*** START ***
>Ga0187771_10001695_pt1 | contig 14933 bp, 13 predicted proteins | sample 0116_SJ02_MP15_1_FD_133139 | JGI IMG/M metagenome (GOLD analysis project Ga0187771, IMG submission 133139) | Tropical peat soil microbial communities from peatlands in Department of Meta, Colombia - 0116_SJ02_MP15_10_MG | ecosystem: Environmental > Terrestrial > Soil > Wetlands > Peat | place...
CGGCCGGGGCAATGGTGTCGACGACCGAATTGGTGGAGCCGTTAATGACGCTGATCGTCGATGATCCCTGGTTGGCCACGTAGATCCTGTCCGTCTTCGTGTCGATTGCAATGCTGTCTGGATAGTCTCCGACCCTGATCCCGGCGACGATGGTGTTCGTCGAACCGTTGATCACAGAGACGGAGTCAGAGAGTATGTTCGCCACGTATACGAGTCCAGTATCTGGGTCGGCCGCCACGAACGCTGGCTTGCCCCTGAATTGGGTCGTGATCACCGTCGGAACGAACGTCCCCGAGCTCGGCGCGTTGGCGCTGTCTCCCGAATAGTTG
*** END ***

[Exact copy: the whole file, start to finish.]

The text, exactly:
>Ga0187771_10001695_pt1 | contig 14933 bp, 13 predicted proteins | sample 0116_SJ02_MP15_1_FD_133139 | JGI IMG/M metagenome (GOLD analysis project Ga0187771, IMG submission 133139) | Tropical peat soil microbial communities from peatlands in Department of Meta, Colombia - 0116_SJ02_MP15_10_MG | ecosystem: Environmental > Terrestrial > Soil > Wetlands > Peat | place...
CGGCCGGGGCAATGGTGTCGACGACCGAATTGGTGGAGCCGTTAATGACGCTGATCGTCGATGATCCCTGGTTGGCCACGTAGATCCTGTCCGTCTTCGTGTCGATTGCAATGCTGTCTGGATAGTCTCCGACCCTGATCCCGGCGACGATGGTGTTCGTCGAACCGTTGATCACAGAGACGGAGTCAGAGAGTATGTTCGCCACGTATACGAGTCCAGTATCTGGGTCGGCCGCCACGAACGCTGGCTTGCCCCTGAATTGGGTCGTGATCACCGTCGGAACGAACGTCCCCGAGCTCGGCGCGTTGGCGCTGTCTCCCGAATAGTTG